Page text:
I didn't feel empty because people had other plans, I felt empty because I hadn't gotten to feed the beast with the perfect champagne flutes, the perfect punch, the right festive outfit, the glow of the Christmas tree on friendly faces and the holiday cards lined up on the mantle. I was trying to check "throw the perfect holiday party" off my little mental list, just liked I'd tried to check off "marry first boyfriend" and "cohabitate with a significant other." But no matter what I throw into the void, it will never fill up. Even the most delicious meals and beautiful clothes, the greatest friends, fastest cars and biggest yachts would do nothing to fill it.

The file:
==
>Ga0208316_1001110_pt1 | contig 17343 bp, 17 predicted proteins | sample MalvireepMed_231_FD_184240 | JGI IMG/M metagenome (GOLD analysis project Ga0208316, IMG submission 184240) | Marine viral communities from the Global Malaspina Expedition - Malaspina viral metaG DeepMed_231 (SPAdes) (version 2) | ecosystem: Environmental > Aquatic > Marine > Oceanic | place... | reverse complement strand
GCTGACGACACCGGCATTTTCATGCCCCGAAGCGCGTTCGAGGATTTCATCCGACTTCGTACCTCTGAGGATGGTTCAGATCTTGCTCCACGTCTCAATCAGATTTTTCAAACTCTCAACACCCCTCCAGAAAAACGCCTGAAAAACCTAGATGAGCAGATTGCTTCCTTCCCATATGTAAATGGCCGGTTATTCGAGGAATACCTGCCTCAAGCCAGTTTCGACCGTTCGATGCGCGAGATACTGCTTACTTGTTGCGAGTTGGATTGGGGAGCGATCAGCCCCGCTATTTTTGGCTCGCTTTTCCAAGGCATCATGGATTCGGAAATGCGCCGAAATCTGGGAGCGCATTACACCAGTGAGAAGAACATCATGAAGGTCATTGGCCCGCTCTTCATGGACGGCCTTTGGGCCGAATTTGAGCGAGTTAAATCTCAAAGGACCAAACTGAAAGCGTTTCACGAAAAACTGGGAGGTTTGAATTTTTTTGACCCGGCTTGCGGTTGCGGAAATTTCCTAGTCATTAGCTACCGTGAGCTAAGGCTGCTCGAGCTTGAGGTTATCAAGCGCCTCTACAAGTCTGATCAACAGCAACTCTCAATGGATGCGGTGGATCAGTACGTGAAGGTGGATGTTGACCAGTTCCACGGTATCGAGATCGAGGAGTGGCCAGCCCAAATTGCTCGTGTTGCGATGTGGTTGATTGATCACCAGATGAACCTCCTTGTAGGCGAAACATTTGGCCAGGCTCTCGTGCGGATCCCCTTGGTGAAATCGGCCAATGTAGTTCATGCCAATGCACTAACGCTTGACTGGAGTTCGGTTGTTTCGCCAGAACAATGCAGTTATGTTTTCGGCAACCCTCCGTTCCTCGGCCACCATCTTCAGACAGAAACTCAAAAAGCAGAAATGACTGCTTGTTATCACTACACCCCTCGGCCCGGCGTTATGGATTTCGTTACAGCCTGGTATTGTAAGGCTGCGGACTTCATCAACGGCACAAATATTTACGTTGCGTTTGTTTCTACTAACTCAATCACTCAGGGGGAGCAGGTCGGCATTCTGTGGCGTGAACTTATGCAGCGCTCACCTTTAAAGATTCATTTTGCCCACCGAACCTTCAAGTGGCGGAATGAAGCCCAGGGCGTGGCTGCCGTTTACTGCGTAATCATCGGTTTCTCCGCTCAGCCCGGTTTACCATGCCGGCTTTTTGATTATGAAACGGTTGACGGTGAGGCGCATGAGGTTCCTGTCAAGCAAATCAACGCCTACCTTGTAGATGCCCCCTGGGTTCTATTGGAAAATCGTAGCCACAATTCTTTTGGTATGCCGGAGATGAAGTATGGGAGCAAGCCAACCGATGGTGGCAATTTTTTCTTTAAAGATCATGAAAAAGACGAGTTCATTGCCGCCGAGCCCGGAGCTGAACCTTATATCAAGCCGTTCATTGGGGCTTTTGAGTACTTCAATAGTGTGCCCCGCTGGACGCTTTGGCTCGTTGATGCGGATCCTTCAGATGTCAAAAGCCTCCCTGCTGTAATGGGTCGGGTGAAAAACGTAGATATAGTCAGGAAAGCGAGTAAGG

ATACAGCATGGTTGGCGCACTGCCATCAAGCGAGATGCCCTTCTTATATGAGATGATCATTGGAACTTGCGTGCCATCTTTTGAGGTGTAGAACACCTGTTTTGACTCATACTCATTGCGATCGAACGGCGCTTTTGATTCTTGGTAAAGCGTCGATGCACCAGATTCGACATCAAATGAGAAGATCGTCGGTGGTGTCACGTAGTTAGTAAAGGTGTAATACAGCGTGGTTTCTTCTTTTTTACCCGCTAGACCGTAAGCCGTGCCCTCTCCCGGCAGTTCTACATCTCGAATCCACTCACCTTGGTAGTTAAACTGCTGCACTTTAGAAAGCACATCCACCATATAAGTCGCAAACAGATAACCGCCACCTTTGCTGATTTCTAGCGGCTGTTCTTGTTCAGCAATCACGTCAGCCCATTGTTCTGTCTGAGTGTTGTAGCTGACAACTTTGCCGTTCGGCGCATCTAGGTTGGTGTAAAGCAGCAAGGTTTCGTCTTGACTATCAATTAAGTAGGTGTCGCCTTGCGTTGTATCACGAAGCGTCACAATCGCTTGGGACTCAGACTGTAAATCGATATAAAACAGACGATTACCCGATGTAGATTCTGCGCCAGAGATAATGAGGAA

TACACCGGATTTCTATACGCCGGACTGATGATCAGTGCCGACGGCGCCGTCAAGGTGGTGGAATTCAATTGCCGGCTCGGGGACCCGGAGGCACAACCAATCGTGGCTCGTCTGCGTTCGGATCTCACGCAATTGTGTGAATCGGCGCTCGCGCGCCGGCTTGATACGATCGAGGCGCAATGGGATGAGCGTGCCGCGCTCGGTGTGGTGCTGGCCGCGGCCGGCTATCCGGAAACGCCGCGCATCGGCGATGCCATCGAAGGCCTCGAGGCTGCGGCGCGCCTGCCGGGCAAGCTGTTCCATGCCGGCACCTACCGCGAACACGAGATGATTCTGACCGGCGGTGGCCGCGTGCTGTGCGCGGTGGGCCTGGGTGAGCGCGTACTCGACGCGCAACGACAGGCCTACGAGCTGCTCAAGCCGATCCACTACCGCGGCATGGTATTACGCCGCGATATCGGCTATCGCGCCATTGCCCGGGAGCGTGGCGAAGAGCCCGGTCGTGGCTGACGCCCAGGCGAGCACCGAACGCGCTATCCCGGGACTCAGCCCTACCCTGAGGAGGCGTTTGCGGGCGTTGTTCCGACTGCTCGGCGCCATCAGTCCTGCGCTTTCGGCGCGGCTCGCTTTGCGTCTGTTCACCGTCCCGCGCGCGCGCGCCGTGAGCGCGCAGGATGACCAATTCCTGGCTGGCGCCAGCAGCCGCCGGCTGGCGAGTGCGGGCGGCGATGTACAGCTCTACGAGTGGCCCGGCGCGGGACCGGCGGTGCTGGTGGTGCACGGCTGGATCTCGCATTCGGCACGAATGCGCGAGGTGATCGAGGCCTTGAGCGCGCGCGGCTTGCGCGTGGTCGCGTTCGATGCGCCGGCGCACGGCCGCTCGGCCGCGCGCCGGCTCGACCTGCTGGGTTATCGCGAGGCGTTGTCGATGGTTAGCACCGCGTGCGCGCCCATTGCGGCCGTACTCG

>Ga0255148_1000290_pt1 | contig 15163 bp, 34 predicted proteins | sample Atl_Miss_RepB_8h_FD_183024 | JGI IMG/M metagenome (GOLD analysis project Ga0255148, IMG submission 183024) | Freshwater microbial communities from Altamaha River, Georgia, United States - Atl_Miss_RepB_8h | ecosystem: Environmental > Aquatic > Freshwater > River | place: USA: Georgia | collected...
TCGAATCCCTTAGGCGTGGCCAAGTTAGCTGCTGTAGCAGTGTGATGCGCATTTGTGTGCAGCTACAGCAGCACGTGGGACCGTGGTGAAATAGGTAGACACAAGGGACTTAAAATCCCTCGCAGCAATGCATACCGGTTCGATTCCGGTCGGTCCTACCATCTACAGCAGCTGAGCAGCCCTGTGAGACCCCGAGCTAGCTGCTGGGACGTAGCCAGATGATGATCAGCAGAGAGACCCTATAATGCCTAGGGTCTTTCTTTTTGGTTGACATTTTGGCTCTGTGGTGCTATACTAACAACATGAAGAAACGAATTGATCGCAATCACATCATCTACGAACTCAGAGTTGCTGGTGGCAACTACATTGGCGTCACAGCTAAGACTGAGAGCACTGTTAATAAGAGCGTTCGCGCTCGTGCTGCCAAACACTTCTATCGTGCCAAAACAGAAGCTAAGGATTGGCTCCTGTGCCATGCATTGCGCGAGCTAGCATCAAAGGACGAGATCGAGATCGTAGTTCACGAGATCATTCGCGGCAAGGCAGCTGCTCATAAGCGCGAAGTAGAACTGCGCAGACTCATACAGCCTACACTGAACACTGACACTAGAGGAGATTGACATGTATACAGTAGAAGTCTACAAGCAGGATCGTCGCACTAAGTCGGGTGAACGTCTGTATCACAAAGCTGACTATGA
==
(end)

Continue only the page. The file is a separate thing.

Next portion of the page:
I could meet an amazing man who loves me and wants to ride off into a ridiculous sunset, and he'd get swallowed up, too, just as I have too many times before. I began to wonder about all the friendships I've had and relationships that have ended and if they turned to rust in part because they got lost in the void. By the time I finished crossing Veterans Bridge, I'd managed to have the revelation I've been waiting years to have: There's no sense in throwing yourself into the same dark place over and over again. There's no point in trying to live up to your own insane aspirations and thirst for perfection to combat a grim, empty feeling. The void is nothing more than a fear that we won't be happy. Ironically, all we need to be happy is to stop fearing the alternative.